Departure (Okuribito) Psychological Review

My View

Departure (Okuribito) is a Japanese film that has the main character Daigo Kobayashi, an orchestra cellist who has been dissolved from the job and stumbled upon a new job as a ‘Nokanshi’ (a professional mortician who ritually dress and prepare bodies before they are placed in coffins) through an advertisement entitled “Departures” which he thought was a travel agency advertisement but he was wrong. Along working, he found the meaning and contentment of the job though he was irked by it at first. His wife and many others despise the job but Daigo took pride of his work and perfected the art of ‘Nokanshi’. The film depicts the journey of Daigo with troubled family past as he uncovers the wonder, joy and meaning of life and living through the deaths of others and his work as a ‘Nokanshi’. The theme of the film is clearly about dealing with death and loss, and the art of ‘Nokanshi’ with the few dynamic characters and psychological concepts that portrayed significantly throughout the film which is discussed further as below:-

1. Daigo Kobayashi

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A quiet and troubled (father complex) cellist in Tokyo who had to transition from the life of the city back to living in his hometown in the countryside due to lay-off from the orchestra. Upon accidentally getting the job with NK Agency as a professional mortician, he was wary and worried about the job as he had to deal with dead bodies which he had never experienced before. Also, the job is frowned upon in the society as it is deemed taboo to have contact with dead bodies. For example, during the fight between Daigo and his wife, Mika after finding out that Daigo was working as a professional ‘Nokanshi’, she was furious that he lied to her about the job and feels disgusted with him as he is “unclean” touching and cleaning the deceased. His wife even threatened to leave back to her parent’s home until he quit the job.

Even Daigo’s long time childhood friend whom he met in the public bath, showed a disgust towards Daigo when they coincidently met up on the street one day and warned him to quit his job. The job ‘Nokanshi’ is viewed as an unmentionable job because it is a low caste job and taboo in the society. Nevertheless, he did not draw back from continuing his job as he found a sense of contentment and purpose in the art of ‘Nokanshi’. As a person who appreciates art (music appreciation as an orchestra cellist), symbolically the art of ‘Nokanshi’ gives him the sense of peace and purpose in giving the living the sense of closure of the deceased and bringing joy to the living through it. He found beauty in it and started living in the art of it through day by day feeling fortunate of his life. From then on, he has a sense of confidence (somewhat noble) viewed by the living that is sending off their deceased family members. The film captured the synchrony of a cellist (art of music lover) working in an ironic job of ‘Nokanshi’ which is an art itself. Therefore, it is showed that Daigo furthered the job as he foud to appreciate the meaning of the art of ‘Nokanshi’.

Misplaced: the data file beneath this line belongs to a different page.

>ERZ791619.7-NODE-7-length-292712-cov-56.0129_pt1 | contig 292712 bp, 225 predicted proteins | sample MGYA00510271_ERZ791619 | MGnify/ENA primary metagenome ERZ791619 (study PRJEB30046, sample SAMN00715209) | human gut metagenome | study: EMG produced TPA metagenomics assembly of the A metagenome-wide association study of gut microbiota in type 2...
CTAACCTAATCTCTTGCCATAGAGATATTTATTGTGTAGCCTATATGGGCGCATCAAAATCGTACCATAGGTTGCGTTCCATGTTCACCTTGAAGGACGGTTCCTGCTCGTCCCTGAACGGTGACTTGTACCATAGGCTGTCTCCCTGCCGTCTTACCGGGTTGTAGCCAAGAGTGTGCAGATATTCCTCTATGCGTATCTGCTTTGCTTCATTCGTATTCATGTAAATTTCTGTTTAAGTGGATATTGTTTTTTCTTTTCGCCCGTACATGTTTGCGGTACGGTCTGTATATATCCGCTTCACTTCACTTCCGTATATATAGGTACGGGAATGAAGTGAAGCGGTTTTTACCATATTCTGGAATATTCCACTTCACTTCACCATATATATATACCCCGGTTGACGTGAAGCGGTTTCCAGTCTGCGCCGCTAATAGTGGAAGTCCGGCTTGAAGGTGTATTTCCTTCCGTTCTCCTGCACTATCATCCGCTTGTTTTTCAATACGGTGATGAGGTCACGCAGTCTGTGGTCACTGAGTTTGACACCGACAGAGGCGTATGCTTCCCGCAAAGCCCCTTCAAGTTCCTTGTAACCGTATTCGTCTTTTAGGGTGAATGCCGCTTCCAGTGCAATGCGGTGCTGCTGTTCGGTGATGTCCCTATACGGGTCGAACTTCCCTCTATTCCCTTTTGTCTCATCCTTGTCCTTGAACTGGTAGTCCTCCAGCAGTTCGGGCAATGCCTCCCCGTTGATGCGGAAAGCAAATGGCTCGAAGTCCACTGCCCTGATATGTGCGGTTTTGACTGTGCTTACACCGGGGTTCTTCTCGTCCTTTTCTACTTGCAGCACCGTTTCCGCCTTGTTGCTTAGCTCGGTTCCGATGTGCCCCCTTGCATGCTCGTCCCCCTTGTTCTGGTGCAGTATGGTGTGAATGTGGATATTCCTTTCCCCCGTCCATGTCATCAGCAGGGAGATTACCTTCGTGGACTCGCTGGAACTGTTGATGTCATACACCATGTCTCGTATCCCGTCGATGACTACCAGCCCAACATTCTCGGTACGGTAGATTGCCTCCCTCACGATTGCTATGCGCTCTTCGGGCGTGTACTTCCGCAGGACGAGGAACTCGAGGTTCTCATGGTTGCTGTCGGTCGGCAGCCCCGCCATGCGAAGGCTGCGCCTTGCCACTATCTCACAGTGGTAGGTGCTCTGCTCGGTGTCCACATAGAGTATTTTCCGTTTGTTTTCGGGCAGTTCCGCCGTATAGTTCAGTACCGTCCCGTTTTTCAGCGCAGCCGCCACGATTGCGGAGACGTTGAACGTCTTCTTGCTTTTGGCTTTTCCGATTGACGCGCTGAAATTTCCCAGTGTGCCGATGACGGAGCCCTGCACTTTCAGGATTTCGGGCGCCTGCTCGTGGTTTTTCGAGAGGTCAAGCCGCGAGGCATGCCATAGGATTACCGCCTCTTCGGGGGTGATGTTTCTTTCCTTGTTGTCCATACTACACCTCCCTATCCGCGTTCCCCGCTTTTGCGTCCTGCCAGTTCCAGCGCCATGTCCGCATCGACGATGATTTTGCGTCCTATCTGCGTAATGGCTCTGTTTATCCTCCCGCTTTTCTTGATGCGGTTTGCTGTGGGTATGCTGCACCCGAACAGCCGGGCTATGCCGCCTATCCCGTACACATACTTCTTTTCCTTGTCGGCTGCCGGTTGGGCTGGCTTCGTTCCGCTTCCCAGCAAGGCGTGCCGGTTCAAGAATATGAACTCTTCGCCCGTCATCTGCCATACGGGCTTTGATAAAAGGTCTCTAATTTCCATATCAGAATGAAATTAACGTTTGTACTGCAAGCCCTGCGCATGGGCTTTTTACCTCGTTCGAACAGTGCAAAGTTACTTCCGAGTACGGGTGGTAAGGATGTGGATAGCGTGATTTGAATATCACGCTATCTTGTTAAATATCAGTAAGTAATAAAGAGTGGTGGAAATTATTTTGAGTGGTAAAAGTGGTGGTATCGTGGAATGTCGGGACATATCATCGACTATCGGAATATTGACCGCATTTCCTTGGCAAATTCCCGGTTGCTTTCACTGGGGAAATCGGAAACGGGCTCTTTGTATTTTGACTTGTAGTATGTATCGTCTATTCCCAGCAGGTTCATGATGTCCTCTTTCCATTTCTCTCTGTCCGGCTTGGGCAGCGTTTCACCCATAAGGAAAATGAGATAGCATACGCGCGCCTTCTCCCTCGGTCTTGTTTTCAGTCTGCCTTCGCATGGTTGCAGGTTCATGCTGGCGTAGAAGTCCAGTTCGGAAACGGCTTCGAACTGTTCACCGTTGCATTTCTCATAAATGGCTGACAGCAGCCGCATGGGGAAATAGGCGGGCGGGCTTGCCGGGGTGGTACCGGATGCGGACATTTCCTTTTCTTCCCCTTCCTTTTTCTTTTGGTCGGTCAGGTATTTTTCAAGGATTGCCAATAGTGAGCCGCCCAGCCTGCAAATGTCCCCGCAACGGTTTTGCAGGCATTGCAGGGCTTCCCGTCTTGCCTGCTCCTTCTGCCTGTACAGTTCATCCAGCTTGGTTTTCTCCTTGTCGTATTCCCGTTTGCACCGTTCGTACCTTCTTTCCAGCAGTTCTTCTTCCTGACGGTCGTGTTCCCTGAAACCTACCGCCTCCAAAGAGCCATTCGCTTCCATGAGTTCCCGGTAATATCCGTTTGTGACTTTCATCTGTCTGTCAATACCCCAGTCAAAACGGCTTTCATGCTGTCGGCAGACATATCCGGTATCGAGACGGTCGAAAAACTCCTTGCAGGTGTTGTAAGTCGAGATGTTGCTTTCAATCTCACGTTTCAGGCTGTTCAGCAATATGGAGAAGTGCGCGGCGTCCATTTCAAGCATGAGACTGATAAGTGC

2. Shoei Sasaki (the President of NK Agency)

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He is the boss and mentor to Daigo as he sees potential in him to be in the job as a ‘Nokanshi’. He was the one who hired Daigo on the first encounter without having a proper job interview session. He has an intuition that Daigo is suitable for the job. Shoei lived his live in a fine and noble manner. He appreciates the finer things in life, for example, his choice of food when he had puffer roe (right image) while enjoying his tea and advising Daigo about the job and how to live life to the fullest. He portrays as the wise man between the living and the death with an eccentric persona.

3. Deal with unfinished business or duties